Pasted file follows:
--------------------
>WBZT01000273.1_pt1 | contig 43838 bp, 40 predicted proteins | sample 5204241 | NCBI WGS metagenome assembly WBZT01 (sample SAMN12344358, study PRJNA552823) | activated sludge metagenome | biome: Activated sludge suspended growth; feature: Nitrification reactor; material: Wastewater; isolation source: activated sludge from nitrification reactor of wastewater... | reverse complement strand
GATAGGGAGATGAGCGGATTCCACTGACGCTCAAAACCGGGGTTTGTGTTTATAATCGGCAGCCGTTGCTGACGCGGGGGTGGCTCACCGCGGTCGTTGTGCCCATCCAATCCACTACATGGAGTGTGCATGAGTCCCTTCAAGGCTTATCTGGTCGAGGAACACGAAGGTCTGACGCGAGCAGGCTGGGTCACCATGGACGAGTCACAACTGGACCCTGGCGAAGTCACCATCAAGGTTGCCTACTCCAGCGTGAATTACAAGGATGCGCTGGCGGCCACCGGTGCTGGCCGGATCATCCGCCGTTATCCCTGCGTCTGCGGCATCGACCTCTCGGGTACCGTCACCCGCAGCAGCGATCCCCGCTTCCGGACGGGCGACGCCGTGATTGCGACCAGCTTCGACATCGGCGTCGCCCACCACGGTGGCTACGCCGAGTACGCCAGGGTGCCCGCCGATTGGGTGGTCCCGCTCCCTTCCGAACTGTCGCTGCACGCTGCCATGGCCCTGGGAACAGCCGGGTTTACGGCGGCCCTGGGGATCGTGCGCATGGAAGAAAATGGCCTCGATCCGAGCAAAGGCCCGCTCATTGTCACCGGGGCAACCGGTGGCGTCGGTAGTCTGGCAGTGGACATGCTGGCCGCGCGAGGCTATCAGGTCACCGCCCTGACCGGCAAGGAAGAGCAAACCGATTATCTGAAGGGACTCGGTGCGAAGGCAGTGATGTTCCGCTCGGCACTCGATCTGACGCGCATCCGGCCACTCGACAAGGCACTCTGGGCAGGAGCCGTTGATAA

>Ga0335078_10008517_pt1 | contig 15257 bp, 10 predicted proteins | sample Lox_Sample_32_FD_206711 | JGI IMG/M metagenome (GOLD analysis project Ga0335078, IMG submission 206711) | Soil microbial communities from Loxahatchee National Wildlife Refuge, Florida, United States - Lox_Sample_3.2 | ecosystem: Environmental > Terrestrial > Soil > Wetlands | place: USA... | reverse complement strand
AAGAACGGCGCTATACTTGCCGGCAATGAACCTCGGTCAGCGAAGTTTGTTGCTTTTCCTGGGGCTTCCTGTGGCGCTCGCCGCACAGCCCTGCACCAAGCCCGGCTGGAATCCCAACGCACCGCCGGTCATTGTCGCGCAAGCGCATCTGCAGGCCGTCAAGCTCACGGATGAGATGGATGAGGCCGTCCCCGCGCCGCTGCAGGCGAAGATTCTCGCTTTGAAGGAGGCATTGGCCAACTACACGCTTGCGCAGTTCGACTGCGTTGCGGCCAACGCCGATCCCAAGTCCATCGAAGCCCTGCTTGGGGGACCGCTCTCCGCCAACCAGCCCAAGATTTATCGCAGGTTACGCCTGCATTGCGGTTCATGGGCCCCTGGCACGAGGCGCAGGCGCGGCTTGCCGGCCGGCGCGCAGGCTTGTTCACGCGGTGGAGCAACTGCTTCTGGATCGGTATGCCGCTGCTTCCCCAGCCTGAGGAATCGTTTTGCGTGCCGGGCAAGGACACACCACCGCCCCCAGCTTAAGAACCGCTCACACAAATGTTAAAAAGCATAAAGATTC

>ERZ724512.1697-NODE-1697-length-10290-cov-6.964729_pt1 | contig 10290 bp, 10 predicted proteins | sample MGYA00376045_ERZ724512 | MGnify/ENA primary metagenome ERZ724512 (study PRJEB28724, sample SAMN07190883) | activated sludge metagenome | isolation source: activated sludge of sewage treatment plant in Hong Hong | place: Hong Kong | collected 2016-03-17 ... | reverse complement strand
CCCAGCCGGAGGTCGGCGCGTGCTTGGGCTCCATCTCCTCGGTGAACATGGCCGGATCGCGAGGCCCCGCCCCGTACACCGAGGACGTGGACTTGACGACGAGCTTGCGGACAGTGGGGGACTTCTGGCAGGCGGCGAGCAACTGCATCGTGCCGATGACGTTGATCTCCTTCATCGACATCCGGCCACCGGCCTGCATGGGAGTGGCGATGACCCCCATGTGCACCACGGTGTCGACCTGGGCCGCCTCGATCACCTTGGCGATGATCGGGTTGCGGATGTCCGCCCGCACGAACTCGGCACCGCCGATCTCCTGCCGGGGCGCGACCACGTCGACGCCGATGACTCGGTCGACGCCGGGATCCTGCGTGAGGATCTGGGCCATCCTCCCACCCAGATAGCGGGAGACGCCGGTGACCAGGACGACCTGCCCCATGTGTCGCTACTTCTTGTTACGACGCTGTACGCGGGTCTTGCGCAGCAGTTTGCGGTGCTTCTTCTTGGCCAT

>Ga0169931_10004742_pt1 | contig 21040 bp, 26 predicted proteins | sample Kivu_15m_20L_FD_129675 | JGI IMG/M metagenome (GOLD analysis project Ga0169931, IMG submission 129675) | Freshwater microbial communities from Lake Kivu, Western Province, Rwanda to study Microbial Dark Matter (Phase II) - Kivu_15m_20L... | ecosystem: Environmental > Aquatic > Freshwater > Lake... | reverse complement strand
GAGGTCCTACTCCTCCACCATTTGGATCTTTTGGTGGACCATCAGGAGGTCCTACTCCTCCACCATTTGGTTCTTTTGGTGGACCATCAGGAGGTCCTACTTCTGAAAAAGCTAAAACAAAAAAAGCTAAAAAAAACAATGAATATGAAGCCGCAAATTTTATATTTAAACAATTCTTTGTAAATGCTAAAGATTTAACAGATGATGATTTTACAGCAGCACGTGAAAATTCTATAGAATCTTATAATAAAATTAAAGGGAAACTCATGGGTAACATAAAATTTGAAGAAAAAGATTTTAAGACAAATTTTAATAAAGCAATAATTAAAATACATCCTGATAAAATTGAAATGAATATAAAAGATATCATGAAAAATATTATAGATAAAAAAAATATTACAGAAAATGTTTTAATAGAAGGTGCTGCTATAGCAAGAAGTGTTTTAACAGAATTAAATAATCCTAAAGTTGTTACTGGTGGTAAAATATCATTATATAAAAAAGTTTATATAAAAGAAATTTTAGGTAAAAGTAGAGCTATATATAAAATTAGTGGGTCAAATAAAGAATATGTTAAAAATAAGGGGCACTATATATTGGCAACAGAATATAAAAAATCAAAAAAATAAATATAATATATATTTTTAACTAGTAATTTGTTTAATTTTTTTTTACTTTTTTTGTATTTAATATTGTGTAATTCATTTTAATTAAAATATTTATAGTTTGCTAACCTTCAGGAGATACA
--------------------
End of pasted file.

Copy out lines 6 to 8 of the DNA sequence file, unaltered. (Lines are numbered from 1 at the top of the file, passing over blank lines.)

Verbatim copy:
CCCAGCCGGAGGTCGGCGCGTGCTTGGGCTCCATCTCCTCGGTGAACATGGCCGGATCGCGAGGCCCCGCCCCGTACACCGAGGACGTGGACTTGACGACGAGCTTGCGGACAGTGGGGGACTTCTGGCAGGCGGCGAGCAACTGCATCGTGCCGATGACGTTGATCTCCTTCATCGACATCCGGCCACCGGCCTGCATGGGAGTGGCGATGACCCCCATGTGCACCACGGTGTCGACCTGGGCCGCCTCGATCACCTTGGCGATGATCGGGTTGCGGATGTCCGCCCGCACGAACTCGGCACCGCCGATCTCCTGCCGGGGCGCGACCACGTCGACGCCGATGACTCGGTCGACGCCGGGATCCTGCGTGAGGATCTGGGCCATCCTCCCACCCAGATAGCGGGAGACGCCGGTGACCAGGACGACCTGCCCCATGTGTCGCTACTTCTTGTTACGACGCTGTACGCGGGTCTTGCGCAGCAGTTTGCGGTGCTTCTTCTTGGCCAT

>Ga0169931_10004742_pt1 | contig 21040 bp, 26 predicted proteins | sample Kivu_15m_20L_FD_129675 | JGI IMG/M metagenome (GOLD analysis project Ga0169931, IMG submission 129675) | Freshwater microbial communities from Lake Kivu, Western Province, Rwanda to study Microbial Dark Matter (Phase II) - Kivu_15m_20L... | ecosystem: Environmental > Aquatic > Freshwater > Lake... | reverse complement strand
GAGGTCCTACTCCTCCACCATTTGGATCTTTTGGTGGACCATCAGGAGGTCCTACTCCTCCACCATTTGGTTCTTTTGGTGGACCATCAGGAGGTCCTACTTCTGAAAAAGCTAAAACAAAAAAAGCTAAAAAAAACAATGAATATGAAGCCGCAAATTTTATATTTAAACAATTCTTTGTAAATGCTAAAGATTTAACAGATGATGATTTTACAGCAGCACGTGAAAATTCTATAGAATCTTATAATAAAATTAAAGGGAAACTCATGGGTAACATAAAATTTGAAGAAAAAGATTTTAAGACAAATTTTAATAAAGCAATAATTAAAATACATCCTGATAAAATTGAAATGAATATAAAAGATATCATGAAAAATATTATAGATAAAAAAAATATTACAGAAAATGTTTTAATAGAAGGTGCTGCTATAGCAAGAAGTGTTTTAACAGAATTAAATAATCCTAAAGTTGTTACTGGTGGTAAAATATCATTATATAAAAAAGTTTATATAAAAGAAATTTTAGGTAAAAGTAGAGCTATATATAAAATTAGTGGGTCAAATAAAGAATATGTTAAAAATAAGGGGCACTATATATTGGCAACAGAATATAAAAAATCAAAAAAATAAATATAATATATATTTTTAACTAGTAATTTGTTTAATTTTTTTTTACTTTTTTTGTATTTAATATTGTGTAATTCATTTTAATTAAAATATTTATAGTTTGCTAACCTTCAGGAGATACA